International Institutions and National Policies

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Cambridge University Press, Oct 11, 2007 - Political Science
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The proliferation of international institutions and their impact has become a central issue in international relations. Why do countries comply with international agreements and how do international institutions influence national policies? Most theories focus on the extent to which international institutions can wield 'carrots and sticks' directly in their relations with states. Xinyuan Dai presents an alternative framework in which they influence national policies indirectly by utilizing non-state actors (NGOs, social movements) and empowering domestic constituencies. In this way, even weak international institutions that lack 'carrots and sticks' may have powerful effects on states. Supported by empirical studies of environmental politics, human rights and economic and security issues, this book sheds fresh light on how and why international institutions matter. It will be of interest to students, scholars and policymakers in both international relations and international law.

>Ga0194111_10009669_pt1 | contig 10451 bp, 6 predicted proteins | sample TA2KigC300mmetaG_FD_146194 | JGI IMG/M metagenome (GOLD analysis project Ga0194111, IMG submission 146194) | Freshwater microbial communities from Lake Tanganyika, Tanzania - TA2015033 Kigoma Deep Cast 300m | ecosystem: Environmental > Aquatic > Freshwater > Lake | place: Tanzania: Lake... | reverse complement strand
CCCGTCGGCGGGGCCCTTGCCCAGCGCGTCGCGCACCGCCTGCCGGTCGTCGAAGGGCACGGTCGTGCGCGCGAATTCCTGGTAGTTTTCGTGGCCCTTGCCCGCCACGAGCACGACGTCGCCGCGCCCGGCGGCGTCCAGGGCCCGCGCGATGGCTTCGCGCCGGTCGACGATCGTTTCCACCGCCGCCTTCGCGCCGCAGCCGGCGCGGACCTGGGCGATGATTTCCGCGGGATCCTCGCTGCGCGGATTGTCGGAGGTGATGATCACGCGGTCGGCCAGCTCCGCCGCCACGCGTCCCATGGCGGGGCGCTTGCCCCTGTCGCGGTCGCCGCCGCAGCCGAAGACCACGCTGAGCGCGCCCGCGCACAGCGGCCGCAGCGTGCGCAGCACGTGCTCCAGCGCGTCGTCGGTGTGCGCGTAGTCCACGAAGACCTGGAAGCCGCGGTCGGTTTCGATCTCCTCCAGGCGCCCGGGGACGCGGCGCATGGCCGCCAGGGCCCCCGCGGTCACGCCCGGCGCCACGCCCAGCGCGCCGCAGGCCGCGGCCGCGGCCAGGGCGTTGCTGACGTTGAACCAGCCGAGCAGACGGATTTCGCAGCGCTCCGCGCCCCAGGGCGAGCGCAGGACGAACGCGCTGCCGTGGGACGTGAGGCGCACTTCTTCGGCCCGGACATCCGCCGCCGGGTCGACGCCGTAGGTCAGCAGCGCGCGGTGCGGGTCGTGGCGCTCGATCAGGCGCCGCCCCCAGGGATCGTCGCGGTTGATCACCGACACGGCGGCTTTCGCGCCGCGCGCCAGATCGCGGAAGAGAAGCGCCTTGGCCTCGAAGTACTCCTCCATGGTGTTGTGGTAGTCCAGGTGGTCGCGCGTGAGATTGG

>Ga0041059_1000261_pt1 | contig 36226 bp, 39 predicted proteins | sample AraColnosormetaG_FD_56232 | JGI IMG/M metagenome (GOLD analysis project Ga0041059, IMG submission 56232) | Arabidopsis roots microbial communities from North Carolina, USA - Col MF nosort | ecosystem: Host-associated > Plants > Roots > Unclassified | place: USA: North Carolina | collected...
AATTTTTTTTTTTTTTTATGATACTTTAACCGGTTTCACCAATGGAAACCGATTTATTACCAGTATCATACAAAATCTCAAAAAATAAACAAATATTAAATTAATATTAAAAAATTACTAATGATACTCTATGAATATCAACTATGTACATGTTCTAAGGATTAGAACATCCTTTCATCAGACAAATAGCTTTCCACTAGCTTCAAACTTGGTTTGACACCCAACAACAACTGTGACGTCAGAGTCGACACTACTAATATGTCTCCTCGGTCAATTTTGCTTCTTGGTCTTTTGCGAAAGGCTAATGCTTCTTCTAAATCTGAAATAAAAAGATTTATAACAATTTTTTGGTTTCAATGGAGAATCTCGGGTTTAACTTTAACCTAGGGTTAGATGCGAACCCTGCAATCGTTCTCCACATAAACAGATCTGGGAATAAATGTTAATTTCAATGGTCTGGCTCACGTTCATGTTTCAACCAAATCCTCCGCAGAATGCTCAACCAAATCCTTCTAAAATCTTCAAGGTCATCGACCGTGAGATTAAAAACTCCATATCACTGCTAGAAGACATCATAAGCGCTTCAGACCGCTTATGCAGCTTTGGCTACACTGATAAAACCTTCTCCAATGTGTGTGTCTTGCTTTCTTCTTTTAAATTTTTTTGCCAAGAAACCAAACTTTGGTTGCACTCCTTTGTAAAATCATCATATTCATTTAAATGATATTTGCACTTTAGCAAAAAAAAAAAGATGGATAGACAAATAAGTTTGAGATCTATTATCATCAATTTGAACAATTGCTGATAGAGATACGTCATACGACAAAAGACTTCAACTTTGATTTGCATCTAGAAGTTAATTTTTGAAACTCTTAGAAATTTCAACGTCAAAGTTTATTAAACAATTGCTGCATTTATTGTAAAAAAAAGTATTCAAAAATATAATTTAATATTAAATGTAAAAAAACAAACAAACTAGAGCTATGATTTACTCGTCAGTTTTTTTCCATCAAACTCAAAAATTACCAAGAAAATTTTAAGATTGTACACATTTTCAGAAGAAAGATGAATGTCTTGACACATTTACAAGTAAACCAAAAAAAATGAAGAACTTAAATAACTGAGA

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Contents

Section 1
3
Section 2
9
Section 3
13
Section 4
22
Section 5
31
Section 6
33
Section 7
50
Section 8
66
Section 9
69
Section 10
99
Section 11
100
Section 12
103
Section 13
109
Section 14
136
Section 15
140
Section 16
143

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About the author (2007)

Xinyuan Dai is Assistant Professor of Political Science at the University of Illinois at Urbana-Champaign. Her work has appeared in American Political Science Review, International Organization, World Politics, Journal of Theoretical Politics, Journal of Conflict Resolution and Social Networks.

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